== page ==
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Connectedness Mapping Training. OUTLINE. Introduction Rationale and features of the model Break out in groups Closure. A Path with Heart. Look at every path closely and deliberately. Ask yourself and yourself alone one question. . . .

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Connectedness mapping training

Connectedness Mapping Training


Outline
OUTLINE

  • Introduction

  • Rationale and features of the model

  • Break out in groups

  • Closure


A path with heart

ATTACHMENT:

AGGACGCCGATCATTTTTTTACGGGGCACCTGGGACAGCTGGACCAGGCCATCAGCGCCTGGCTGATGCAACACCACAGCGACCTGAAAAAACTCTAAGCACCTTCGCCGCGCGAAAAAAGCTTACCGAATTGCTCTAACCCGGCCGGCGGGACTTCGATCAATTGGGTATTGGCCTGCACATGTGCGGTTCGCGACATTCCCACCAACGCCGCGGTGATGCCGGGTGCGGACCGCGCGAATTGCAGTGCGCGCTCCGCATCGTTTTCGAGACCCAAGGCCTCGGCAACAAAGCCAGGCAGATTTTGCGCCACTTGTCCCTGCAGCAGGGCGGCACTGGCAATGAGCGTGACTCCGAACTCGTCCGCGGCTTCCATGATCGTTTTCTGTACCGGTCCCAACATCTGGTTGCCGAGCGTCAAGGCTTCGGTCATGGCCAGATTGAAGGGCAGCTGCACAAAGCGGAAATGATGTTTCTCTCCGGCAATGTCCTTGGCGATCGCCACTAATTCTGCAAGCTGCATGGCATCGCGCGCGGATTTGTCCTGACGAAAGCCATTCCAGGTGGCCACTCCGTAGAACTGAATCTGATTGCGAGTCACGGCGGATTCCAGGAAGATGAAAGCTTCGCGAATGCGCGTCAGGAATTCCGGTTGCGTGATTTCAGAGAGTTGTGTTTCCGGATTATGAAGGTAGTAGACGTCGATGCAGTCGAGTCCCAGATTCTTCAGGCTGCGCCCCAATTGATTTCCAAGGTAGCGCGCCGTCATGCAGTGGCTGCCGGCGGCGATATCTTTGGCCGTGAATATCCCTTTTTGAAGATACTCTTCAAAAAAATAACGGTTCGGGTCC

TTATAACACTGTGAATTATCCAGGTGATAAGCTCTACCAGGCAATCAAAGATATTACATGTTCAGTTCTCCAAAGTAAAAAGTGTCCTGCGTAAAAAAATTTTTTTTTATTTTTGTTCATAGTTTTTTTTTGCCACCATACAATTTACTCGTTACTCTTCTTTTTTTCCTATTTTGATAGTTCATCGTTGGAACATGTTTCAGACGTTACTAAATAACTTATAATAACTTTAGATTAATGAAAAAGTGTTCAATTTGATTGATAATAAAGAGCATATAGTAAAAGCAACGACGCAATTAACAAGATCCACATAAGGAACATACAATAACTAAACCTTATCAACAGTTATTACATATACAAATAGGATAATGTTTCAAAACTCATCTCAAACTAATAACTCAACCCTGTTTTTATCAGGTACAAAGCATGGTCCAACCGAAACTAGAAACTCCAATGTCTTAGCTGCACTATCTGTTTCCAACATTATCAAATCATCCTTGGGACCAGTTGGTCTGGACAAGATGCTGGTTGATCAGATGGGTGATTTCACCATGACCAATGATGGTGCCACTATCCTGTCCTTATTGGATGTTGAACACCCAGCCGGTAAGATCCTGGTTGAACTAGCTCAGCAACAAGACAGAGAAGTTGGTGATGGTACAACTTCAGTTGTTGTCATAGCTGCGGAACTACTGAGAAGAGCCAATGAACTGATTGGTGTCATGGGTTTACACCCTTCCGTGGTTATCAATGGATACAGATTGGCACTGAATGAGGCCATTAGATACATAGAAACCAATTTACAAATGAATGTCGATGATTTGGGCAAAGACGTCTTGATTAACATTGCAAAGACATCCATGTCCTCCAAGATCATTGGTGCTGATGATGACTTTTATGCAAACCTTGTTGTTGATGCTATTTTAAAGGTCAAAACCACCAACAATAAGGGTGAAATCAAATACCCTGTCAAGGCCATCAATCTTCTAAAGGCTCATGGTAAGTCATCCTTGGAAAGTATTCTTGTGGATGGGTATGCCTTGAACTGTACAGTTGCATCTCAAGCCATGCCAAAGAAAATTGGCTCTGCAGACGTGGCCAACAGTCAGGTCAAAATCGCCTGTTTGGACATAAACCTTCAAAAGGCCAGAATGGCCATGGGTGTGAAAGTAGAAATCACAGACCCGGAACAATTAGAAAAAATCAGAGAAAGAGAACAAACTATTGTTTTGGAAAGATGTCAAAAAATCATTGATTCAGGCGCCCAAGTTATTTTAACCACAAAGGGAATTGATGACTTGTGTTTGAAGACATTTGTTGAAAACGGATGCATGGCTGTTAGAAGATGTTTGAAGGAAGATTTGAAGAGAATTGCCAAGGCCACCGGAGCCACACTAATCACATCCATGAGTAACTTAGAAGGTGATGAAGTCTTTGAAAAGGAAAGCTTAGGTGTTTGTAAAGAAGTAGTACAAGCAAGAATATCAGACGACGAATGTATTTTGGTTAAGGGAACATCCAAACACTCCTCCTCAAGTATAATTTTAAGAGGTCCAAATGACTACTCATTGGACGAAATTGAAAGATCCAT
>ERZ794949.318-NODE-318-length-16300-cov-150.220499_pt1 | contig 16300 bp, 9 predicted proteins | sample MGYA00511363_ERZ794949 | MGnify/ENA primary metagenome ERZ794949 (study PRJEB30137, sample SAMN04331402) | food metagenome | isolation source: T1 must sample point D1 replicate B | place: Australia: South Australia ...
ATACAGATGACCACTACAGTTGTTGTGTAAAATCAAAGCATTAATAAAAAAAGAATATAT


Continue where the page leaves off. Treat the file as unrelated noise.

A Path with Heart

Look at every path closely and deliberately. Ask yourself and yourself alone one question. . . .

Does this path have a heart? If it does, the path is good. If it doesn't, it is of no use.

Yaqui Indian Shaman


1a some implicit assumptions of a strengths based practice
1a) Some implicit assumptions of a strengths based practice:

  • Humans have an inherent resilience and a tendency to grow, to heal, and to acquire new knowledge and skills.

  • Youth and caregivers (with natural supports) are viewed as solutions, not problems.

  • Focusing on strengths decreases blaming and negative stereotyping.

  • A focus on strengths is more compatible with normative development.

  • Strengths based practice increase independent functioning.


1b by focusing on youth and caregiver strengths
1b) By Focusing on Youth and Caregiver Strengths: practice: